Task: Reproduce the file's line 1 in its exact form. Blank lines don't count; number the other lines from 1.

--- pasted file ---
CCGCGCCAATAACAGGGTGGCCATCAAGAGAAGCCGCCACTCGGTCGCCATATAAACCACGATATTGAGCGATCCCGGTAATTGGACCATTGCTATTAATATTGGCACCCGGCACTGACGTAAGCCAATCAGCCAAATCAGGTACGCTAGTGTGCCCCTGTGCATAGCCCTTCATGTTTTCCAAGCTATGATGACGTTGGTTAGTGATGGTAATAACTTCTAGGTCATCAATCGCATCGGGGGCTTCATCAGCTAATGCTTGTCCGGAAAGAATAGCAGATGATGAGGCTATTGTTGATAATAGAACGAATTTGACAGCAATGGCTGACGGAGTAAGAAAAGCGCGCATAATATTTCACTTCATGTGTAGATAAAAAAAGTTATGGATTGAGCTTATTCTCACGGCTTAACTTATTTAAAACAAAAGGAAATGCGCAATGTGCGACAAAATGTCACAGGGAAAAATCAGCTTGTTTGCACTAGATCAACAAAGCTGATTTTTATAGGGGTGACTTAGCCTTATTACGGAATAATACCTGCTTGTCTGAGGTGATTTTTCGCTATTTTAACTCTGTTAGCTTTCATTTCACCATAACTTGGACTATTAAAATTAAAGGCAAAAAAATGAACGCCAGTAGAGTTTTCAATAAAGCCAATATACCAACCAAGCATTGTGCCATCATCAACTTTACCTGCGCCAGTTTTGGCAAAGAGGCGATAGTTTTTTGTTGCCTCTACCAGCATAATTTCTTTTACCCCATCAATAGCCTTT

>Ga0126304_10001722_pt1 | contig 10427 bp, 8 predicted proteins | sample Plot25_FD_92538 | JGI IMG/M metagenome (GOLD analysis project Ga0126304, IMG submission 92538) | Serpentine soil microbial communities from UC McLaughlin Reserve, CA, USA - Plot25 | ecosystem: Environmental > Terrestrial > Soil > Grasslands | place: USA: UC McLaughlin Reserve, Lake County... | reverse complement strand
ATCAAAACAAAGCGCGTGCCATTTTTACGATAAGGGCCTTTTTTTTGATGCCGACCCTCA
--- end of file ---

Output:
CCGCGCCAATAACAGGGTGGCCATCAAGAGAAGCCGCCACTCGGTCGCCATATAAACCACGATATTGAGCGATCCCGGTAATTGGACCATTGCTATTAATATTGGCACCCGGCACTGACGTAAGCCAATCAGCCAAATCAGGTACGCTAGTGTGCCCCTGTGCATAGCCCTTCATGTTTTCCAAGCTATGATGACGTTGGTTAGTGATGGTAATAACTTCTAGGTCATCAATCGCATCGGGGGCTTCATCAGCTAATGCTTGTCCGGAAAGAATAGCAGATGATGAGGCTATTGTTGATAATAGAACGAATTTGACAGCAATGGCTGACGGAGTAAGAAAAGCGCGCATAATATTTCACTTCATGTGTAGATAAAAAAAGTTATGGATTGAGCTTATTCTCACGGCTTAACTTATTTAAAACAAAAGGAAATGCGCAATGTGCGACAAAATGTCACAGGGAAAAATCAGCTTGTTTGCACTAGATCAACAAAGCTGATTTTTATAGGGGTGACTTAGCCTTATTACGGAATAATACCTGCTTGTCTGAGGTGATTTTTCGCTATTTTAACTCTGTTAGCTTTCATTTCACCATAACTTGGACTATTAAAATTAAAGGCAAAAAAATGAACGCCAGTAGAGTTTTCAATAAAGCCAATATACCAACCAAGCATTGTGCCATCATCAACTTTACCTGCGCCAGTTTTGGCAAAGAGGCGATAGTTTTTTGTTGCCTCTACCAGCATAATTTCTTTTACCCCATCAATAGCCTTT